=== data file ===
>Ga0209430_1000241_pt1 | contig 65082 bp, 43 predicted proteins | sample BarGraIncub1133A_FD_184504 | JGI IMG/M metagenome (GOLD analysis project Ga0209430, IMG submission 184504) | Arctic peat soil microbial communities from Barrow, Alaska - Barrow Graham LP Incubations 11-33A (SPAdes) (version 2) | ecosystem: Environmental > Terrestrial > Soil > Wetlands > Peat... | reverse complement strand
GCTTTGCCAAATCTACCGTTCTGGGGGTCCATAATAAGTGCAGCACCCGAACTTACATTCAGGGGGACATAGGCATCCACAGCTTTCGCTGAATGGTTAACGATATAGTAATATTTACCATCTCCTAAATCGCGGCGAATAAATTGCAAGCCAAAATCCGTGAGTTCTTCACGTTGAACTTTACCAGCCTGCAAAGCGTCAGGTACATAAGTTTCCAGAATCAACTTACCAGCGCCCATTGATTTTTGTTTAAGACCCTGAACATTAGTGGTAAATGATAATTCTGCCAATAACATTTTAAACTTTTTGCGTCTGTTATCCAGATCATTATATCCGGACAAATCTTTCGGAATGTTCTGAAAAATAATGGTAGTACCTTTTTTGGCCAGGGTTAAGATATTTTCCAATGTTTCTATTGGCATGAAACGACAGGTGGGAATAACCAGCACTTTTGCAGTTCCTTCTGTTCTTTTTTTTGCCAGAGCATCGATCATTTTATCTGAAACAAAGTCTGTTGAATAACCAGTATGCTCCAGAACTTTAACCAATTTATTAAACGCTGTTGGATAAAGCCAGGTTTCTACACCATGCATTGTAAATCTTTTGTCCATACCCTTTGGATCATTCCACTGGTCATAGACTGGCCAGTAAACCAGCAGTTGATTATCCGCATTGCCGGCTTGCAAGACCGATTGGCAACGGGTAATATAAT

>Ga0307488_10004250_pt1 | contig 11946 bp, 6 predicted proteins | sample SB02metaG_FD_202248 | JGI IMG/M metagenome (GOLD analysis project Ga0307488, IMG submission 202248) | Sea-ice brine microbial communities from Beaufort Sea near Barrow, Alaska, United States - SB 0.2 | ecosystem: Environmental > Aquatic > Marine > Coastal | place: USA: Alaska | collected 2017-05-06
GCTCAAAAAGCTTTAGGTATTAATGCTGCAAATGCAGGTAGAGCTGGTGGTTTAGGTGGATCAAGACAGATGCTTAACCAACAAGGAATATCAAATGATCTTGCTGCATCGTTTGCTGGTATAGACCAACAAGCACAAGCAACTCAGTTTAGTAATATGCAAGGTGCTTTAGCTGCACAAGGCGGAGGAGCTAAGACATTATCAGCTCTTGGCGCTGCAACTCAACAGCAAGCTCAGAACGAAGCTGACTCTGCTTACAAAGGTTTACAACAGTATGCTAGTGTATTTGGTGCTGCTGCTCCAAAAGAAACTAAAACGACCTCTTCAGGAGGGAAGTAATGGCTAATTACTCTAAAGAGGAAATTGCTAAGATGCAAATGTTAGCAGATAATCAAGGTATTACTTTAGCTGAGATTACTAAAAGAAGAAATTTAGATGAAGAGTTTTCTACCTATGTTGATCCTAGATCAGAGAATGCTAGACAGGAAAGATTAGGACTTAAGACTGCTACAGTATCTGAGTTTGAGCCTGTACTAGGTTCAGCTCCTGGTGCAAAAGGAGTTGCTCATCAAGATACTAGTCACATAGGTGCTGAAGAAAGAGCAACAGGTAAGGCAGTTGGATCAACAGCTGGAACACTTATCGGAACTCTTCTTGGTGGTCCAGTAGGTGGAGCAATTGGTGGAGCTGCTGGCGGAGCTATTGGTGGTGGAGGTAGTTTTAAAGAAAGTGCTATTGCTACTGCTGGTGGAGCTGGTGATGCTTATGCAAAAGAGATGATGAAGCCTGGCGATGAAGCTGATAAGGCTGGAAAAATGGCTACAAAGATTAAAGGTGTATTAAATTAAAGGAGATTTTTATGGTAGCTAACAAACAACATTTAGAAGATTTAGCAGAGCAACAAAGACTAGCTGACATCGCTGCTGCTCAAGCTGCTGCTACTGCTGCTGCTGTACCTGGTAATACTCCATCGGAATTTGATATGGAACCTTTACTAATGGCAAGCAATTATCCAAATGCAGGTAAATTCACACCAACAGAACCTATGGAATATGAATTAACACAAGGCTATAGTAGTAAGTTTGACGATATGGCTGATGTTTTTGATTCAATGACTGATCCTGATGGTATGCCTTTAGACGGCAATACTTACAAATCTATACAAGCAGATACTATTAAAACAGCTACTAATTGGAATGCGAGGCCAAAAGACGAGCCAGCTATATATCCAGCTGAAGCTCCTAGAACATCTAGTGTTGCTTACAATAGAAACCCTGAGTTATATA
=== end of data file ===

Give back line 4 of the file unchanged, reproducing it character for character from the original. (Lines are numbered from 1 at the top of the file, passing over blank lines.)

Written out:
GCTCAAAAAGCTTTAGGTATTAATGCTGCAAATGCAGGTAGAGCTGGTGGTTTAGGTGGATCAAGACAGATGCTTAACCAACAAGGAATATCAAATGATCTTGCTGCATCGTTTGCTGGTATAGACCAACAAGCACAAGCAACTCAGTTTAGTAATATGCAAGGTGCTTTAGCTGCACAAGGCGGAGGAGCTAAGACATTATCAGCTCTTGGCGCTGCAACTCAACAGCAAGCTCAGAACGAAGCTGACTCTGCTTACAAAGGTTTACAACAGTATGCTAGTGTATTTGGTGCTGCTGCTCCAAAAGAAACTAAAACGACCTCTTCAGGAGGGAAGTAATGGCTAATTACTCTAAAGAGGAAATTGCTAAGATGCAAATGTTAGCAGATAATCAAGGTATTACTTTAGCTGAGATTACTAAAAGAAGAAATTTAGATGAAGAGTTTTCTACCTATGTTGATCCTAGATCAGAGAATGCTAGACAGGAAAGATTAGGACTTAAGACTGCTACAGTATCTGAGTTTGAGCCTGTACTAGGTTCAGCTCCTGGTGCAAAAGGAGTTGCTCATCAAGATACTAGTCACATAGGTGCTGAAGAAAGAGCAACAGGTAAGGCAGTTGGATCAACAGCTGGAACACTTATCGGAACTCTTCTTGGTGGTCCAGTAGGTGGAGCAATTGGTGGAGCTGCTGGCGGAGCTATTGGTGGTGGAGGTAGTTTTAAAGAAAGTGCTATTGCTACTGCTGGTGGAGCTGGTGATGCTTATGCAAAAGAGATGATGAAGCCTGGCGATGAAGCTGATAAGGCTGGAAAAATGGCTACAAAGATTAAAGGTGTATTAAATTAAAGGAGATTTTTATGGTAGCTAACAAACAACATTTAGAAGATTTAGCAGAGCAACAAAGACTAGCTGACATCGCTGCTGCTCAAGCTGCTGCTACTGCTGCTGCTGTACCTGGTAATACTCCATCGGAATTTGATATGGAACCTTTACTAATGGCAAGCAATTATCCAAATGCAGGTAAATTCACACCAACAGAACCTATGGAATATGAATTAACACAAGGCTATAGTAGTAAGTTTGACGATATGGCTGATGTTTTTGATTCAATGACTGATCCTGATGGTATGCCTTTAGACGGCAATACTTACAAATCTATACAAGCAGATACTATTAAAACAGCTACTAATTGGAATGCGAGGCCAAAAGACGAGCCAGCTATATATCCAGCTGAAGCTCCTAGAACATCTAGTGTTGCTTACAATAGAAACCCTGAGTTATATA